Yellow fever control


Yellow fever is an acute infectious viral haemorrhagic disease, capable of causing explosive outbreaks particularly in densely populated districts and urban areas. Transmitted by infected mosquitoes of the Aedes species, yellow fever is characterized by a sudden onset of fever followed by jaundice, haemorrhagic manifestations, and dehydration, progressing to liver and renal failure in severe cases. There is no specific treatment. However an effective vaccine is available.  Unfortunately, underutilization of this vaccine in the past has contributed to low demand, leading to reduced availability and high cost.

Thirty-two African countries (30 in the WHO/AFRO region) with a total population of 508 million are considered to be at risk for yellow fever, of which 250 million are considered to be particularly vulnerable. In severe epidemics, case fatality could be as high as 40%. Most of the estimated 200,000 yellow fever cases and 30,000 deaths occurring annually are reported from African countries at risk. 

The Role of the Immunization and Vaccine Development (IVD) Program in WHO/AFRO

The principal focus of the IVD program has been to rapidly raise the protection levels in vulnerable populations through routine immunization of infants and mass vaccination of all those 9 months and older in countries and districts at risk. Emphasis has also been placed on early detection and response to epidemics, the promotion of operational research, as well as working with governments at the local and national level to secure and coordinate funding for yellow fever control efforts.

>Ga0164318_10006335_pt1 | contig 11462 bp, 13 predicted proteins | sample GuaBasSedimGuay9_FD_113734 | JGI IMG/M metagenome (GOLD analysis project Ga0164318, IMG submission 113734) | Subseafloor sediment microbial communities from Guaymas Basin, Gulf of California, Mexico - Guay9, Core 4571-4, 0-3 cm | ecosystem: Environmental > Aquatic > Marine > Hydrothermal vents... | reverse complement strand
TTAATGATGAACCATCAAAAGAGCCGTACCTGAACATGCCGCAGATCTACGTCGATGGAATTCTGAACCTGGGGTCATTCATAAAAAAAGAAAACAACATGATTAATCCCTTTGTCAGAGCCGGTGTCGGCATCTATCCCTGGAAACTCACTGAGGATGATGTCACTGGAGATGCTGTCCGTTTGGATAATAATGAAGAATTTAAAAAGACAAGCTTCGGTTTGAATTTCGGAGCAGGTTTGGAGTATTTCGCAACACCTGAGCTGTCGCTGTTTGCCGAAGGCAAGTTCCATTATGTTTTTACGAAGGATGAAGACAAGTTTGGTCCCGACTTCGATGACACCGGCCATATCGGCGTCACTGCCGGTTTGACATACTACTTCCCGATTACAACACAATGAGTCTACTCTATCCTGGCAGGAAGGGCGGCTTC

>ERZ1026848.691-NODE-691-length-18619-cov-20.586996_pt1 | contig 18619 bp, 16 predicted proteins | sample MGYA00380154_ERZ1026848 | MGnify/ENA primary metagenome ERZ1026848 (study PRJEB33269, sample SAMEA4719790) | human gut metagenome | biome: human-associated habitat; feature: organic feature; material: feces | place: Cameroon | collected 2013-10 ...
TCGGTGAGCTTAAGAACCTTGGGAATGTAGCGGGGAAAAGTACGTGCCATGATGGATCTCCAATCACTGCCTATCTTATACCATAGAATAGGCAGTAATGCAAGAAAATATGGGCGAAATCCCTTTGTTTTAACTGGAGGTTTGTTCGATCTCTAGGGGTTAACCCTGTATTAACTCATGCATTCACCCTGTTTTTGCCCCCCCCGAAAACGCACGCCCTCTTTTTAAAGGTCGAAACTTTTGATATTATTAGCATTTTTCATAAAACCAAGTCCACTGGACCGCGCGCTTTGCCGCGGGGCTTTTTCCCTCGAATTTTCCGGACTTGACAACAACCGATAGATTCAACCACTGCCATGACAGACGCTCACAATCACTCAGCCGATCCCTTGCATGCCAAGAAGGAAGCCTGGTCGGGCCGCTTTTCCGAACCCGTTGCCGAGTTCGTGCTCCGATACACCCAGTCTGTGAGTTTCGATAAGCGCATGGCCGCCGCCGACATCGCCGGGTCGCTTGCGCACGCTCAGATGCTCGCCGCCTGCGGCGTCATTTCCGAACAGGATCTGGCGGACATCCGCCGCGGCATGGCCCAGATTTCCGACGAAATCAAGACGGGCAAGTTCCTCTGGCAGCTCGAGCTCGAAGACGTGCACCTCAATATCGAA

The IVD program’s role is to provide technical support to countries at risk in order to:

  • Strengthen national health systems to enable early detection of and prompt response to epidemics.
  • Develop, implement and monitor disease surveillance activities, including laboratory confirmation of suspected cases.
  • Strengthen routine immunization including the integration of the yellow fever vaccine in to the EPI.
  • Plan and implement supplemental immunization activities, also referred to as mass vaccination campaigns.


Our Partners

In addition to the national governments, core partners in battling yellow fever in Africa include the US-CDC, UNICEF, ECHO, AMP, MSF and the ICRC. WHO/AFRO also continues to work with the GAVI and associated partners to ensure that the remaining high-risk countries incorporate the yellow fever vaccine into their routine infant immunization programs and that high coverage rates are maintained.


Dr. Olivier Ronveaux
WHO Regional Office for Africa /IVD
Regional Yellow Fever Officer
Tel: +226 50 30 65 09
Fax: +226 55 30 25 41
E-mail: This e-mail address is being protected from spambots. You need JavaScript enabled to view it